In this case the activity of the trustees was found by the Board of Tax Appeals to be as follows, 40 B.T.A. 664, 668:

"The income of the trust amounts to about $60,000 per annum, of which the petitioners are required to invest and reinvest about $40,000 per annum. Up to the present time the investments made by the petitioners amount to approximately $200,000, which are chiefly in stocks and bonds, although the petitioners have made some real estate loans in New Jersey. The petitioners are constantly selling and buying stocks and bonds and it is necessary for them to keep in constant communication with each other in this respect and to have investment counsel. The petitioners are required to do some things in connection with the trust almost every day and to make trips to New York and Washington several times during each year. Petitioners have also been required to make several trips to Bennington, Vermont, to attend to the matters of the estate there, including the properties of Sunnyside, Inc., all of the capital stock of which is owned by the trust. Petitioner Huston Thompson is president of Sunnyside, Inc. In connection with the properties located at Bennington, Vermont, the petitioners have been required to employ an attorney there to look after titles and to attend the meetings of the board and supervise generally the work of Sunnyside, Inc.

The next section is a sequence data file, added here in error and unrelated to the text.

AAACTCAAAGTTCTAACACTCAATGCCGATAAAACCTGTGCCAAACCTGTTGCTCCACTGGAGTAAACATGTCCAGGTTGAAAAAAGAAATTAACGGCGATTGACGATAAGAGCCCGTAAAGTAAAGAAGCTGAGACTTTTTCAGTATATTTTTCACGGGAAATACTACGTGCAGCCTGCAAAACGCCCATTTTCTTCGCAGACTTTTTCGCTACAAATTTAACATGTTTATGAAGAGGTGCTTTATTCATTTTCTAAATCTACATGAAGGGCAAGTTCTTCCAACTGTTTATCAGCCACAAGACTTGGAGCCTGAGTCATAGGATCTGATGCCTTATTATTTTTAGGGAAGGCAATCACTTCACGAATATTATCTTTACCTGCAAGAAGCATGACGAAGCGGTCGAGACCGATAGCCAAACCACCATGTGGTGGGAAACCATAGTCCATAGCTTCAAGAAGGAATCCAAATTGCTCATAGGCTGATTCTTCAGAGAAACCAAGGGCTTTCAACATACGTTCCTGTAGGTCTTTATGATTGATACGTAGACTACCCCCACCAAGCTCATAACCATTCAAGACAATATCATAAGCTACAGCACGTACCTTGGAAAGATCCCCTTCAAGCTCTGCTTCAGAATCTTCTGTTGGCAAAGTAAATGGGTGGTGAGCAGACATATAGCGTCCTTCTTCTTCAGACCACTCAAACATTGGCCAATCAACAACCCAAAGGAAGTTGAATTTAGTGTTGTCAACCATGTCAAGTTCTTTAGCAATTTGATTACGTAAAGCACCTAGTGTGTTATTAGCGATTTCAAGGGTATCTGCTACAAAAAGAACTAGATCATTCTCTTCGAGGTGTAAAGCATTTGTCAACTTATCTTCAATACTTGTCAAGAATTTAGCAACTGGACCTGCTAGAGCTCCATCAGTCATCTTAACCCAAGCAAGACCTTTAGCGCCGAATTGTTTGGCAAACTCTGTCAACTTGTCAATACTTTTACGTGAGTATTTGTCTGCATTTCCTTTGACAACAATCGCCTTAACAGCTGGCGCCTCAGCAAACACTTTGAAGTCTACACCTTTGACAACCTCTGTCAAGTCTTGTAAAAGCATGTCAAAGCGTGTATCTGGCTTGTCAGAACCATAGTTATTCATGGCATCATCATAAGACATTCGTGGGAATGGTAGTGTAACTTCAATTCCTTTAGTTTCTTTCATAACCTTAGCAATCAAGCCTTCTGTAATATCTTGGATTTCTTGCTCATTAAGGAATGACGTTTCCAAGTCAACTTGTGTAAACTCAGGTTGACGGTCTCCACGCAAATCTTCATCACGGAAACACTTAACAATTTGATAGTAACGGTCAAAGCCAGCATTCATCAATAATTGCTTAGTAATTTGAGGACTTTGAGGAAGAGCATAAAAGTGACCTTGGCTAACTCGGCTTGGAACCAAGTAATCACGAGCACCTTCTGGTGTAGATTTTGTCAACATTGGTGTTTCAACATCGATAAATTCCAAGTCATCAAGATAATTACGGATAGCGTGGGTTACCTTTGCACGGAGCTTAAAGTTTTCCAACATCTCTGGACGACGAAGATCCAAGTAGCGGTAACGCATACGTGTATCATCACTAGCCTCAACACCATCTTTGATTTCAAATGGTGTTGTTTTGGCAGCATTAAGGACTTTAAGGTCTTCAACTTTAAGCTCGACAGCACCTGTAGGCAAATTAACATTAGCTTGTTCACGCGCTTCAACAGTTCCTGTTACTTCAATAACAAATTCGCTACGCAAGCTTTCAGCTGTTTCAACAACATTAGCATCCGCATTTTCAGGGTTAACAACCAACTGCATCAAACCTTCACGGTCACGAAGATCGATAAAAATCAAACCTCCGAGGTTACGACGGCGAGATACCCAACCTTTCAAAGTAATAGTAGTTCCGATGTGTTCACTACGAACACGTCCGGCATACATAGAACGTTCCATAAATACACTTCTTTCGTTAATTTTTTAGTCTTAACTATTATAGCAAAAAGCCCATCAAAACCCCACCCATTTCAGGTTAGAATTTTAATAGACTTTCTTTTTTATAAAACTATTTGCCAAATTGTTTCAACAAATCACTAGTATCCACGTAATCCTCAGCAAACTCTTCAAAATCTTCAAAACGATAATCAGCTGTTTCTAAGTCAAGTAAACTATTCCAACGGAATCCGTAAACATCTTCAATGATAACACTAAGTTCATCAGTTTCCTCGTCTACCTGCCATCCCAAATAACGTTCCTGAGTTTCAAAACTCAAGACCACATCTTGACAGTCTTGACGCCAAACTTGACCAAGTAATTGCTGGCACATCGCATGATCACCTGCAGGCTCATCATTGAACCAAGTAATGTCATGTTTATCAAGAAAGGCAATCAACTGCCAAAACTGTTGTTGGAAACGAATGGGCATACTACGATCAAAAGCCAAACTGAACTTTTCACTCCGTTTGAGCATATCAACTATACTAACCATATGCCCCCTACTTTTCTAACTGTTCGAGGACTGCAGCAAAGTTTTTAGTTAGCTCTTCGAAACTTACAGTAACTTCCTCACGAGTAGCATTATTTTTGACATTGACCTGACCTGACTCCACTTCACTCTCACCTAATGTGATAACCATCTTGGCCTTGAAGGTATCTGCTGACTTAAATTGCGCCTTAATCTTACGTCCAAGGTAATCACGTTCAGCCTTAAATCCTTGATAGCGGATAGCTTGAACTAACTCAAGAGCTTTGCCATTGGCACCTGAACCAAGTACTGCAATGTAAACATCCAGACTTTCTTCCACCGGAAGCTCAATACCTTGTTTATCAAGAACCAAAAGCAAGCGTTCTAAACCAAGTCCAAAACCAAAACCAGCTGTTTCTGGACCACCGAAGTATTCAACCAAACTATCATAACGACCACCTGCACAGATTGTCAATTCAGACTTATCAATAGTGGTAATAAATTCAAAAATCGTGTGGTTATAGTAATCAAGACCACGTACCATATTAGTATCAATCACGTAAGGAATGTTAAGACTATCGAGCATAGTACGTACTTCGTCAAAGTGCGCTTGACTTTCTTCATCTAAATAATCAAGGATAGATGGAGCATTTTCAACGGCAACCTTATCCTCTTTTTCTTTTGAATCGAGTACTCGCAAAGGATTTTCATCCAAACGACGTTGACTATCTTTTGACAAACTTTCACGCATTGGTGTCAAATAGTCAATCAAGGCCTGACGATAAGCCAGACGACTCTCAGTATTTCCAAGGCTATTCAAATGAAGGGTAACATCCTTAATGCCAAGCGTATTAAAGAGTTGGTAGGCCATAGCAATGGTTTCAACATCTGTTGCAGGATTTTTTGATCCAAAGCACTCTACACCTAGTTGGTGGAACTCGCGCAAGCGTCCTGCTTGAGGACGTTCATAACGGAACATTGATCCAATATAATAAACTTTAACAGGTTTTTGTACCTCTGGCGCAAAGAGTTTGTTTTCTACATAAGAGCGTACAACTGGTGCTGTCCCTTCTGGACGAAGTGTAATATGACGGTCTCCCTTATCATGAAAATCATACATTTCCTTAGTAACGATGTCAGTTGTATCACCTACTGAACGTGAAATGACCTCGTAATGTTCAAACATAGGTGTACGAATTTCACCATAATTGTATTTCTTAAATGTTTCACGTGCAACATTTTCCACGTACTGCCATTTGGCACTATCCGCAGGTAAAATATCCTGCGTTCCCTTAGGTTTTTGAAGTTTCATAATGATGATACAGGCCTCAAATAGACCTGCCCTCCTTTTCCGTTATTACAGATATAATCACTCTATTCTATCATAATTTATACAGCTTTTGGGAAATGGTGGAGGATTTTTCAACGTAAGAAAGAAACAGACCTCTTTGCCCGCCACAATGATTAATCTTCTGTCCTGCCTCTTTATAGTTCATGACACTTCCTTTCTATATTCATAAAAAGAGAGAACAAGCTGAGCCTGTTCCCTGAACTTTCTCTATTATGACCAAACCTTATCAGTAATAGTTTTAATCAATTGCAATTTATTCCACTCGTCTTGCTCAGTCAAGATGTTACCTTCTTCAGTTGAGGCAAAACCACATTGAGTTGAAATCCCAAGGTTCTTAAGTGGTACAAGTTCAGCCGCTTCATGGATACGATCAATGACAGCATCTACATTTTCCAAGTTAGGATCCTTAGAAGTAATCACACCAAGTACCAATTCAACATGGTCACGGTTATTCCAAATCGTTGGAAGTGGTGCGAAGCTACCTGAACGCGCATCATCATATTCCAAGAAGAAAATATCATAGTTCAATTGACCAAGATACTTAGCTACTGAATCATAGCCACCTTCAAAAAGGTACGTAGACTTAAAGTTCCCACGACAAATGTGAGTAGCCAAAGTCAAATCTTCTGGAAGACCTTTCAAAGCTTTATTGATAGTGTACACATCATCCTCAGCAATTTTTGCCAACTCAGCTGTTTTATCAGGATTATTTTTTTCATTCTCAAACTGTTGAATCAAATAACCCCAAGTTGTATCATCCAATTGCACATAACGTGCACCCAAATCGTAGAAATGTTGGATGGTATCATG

"The chief asset of the estate consists of approximately 8,500 shares of the stock of the Health Products Corporation, located at Newark, New Jersey. Petitioner Stephen H. Tallman is a member of the board of directors of this corporation and is required to attend its meetings, and both of the petitioners attend its stockholders' meetings and constantly get reports in that connection which are checked by them. Among the things the petitioners were required to do during the year 1935 in connection with the Health Products Corporation stock was to confer with the other heavy stockholders and decide the question of whether the stock should be put on the market, which one of the petitioners strenuously resisted. The interests of the petitioners in the stock of the Health Products Corporation require their constant attention.